We now resume our regular programming.
Among the things to catch up on here at TV Feeds My Family are some tales from my trip to Los Angeles late last month. One of the highlights was a visit to the set of The Late Late Show with Craig Ferguson. This was especially interesting coming exactly two weeks after dropping in on a Late Night with Conan O'Brien taping in New York. The two late night rivals put on very different shows, but it was as much the experience getting in and out of them that set up the differences. I wrote about the comparison last week for The Canadian Press. You can find that article here at Canoe's Jam! Television site.
There is a lot happening in late night in the next 12 months and the pressure seems to be tilting toward O'Brien in New York. He's gearing up for that Tonight Show coronation and you can feel the heat in Studio 6H in Manhattan. O'Brien does his best to keep things loose, bantering with the crowd before and after the show, going for the same spontaneity he fearlessly explored during those crazy writers strike weeks. Still, as much as he still plays to the college crowd, Late Night seemed more tweaked, more focused and precise, less silly than in previous visits (although, having said that, there was that bit where they wheeled Abe Vigoda out in a tub full of ice).
Ferguson's show, on the other hand, seemed as warm and breezy and pressure free as Lake Huron in July. First you have to warm up to Ferguson's warm up guy, the well named "Chunky B," who hits you with lines like, "I've been married for ten years but it seems like only five minutes--under water." Chunky had to work it at our taping, trotting out all the chestnuts. After flirting with a girl in the front row names Samantha, he started hitting on her sister, Monica. "Knock knock," says Chunk B. "Who's there?" says Monica. "Samantha." "Samantha who?" "That's what I'm saying now," says Chunky B.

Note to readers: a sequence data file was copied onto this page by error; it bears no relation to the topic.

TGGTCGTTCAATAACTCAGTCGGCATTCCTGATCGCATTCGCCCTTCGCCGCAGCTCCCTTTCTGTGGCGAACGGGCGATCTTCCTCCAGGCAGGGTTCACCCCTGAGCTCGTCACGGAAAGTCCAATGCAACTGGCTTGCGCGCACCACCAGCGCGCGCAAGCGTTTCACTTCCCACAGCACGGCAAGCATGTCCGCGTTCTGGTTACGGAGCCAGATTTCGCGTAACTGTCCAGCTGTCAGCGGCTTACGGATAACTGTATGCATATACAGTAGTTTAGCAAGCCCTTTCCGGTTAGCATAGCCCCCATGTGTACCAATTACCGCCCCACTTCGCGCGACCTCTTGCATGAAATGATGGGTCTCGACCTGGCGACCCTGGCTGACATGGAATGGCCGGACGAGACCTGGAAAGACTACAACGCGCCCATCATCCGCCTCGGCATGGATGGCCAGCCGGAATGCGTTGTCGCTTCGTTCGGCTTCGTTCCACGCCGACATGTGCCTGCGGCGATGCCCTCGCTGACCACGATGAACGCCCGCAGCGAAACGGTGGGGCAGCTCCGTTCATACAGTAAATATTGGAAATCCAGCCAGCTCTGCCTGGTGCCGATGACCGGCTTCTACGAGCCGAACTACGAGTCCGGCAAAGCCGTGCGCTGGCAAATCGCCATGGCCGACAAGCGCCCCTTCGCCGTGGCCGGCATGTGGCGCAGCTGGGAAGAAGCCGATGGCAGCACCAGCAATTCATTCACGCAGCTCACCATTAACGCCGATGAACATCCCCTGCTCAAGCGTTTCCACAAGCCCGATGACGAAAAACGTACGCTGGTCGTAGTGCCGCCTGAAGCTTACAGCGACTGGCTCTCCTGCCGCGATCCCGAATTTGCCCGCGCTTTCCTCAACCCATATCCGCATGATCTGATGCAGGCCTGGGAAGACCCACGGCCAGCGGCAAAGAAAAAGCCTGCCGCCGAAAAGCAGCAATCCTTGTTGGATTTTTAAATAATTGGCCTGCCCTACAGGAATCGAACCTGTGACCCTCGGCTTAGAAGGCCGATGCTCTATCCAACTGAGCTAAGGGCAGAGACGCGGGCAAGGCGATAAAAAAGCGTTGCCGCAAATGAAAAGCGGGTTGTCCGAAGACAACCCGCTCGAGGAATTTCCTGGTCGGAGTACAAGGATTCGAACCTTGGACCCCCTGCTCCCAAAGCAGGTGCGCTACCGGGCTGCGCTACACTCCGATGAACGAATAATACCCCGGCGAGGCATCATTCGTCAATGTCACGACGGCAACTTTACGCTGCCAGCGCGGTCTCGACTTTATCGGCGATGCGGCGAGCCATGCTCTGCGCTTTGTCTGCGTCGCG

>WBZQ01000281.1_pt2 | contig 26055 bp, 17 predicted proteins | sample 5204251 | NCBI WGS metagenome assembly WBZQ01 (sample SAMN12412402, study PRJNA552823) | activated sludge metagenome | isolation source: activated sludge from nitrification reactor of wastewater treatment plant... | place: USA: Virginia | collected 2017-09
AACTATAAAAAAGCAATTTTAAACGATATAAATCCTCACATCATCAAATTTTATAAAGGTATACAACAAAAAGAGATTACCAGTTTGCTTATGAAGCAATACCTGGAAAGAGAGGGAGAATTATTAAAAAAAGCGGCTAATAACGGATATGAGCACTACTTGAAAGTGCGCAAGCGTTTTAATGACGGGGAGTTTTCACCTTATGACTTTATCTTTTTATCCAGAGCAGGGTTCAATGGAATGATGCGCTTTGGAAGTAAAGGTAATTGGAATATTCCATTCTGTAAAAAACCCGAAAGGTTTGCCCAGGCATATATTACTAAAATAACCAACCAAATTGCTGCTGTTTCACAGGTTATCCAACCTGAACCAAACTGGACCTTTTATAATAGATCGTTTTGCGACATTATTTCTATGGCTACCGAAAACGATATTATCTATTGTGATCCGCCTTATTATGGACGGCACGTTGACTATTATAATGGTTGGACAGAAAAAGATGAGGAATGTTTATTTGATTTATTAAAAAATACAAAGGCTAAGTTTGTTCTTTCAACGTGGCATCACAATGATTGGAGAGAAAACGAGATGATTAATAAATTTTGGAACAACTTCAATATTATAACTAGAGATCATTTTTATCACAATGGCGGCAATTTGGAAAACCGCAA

Guess you had to be there. Anyway, Ferguson strides out to tremendous (and, as he notes, well prompted) applause, oozes charm, and stays just as playful throughout the fast hour at the desk. He's a delight in person, and I'm not just saying that because I'm desperately trying to land an interview for an upcoming book. He just owns that intimate, 113-seat studio deep within the CBS Television City broadcast bunker. The atmosphere is causal and relaxed, and that starts right at the front door and extends into a cozy little VIP lounge by the sound stage. There invited guests (and press weasels lucky enough to snag an invitation) can enjoy drinks at the bar and plenty of snacks while watching Late Late Show musical clips on a giant plasma screen. On the wall is a pop art portrait of Ferguson as well as the Scot's family crest and tartan. Aye, hoot mon!
[Memo to the Conan team building O'Brien a brand new studio on the NBC Burbank lot for when he takes over Tonight in 2009: go for the VIP lounge and invite me to inspect it later.]
Anyway, a Ferguson taping is a jolly good time while in L.A. "I KNOW!" as he often says during his monologues, as if he was surprised to hear it himself. The man is on a roll and it shows, having scored at this year's Washington press correspondent's dinner, obtaining his American citizenship and finally (albeit for one week only) overtaking O'Brien in the ratings.
An added bonus when I sat in was the extended taping session after the show, with the host at his desk banking some promo clips for future shows and other events. Ferguson would blurt out, "With your host, Craig Ferguson," or whatever but then throw in a gratuitous string of obscenities just to get a laff from the studio audience. He's a silly bugger, that Craig, and damn his show is a good time live.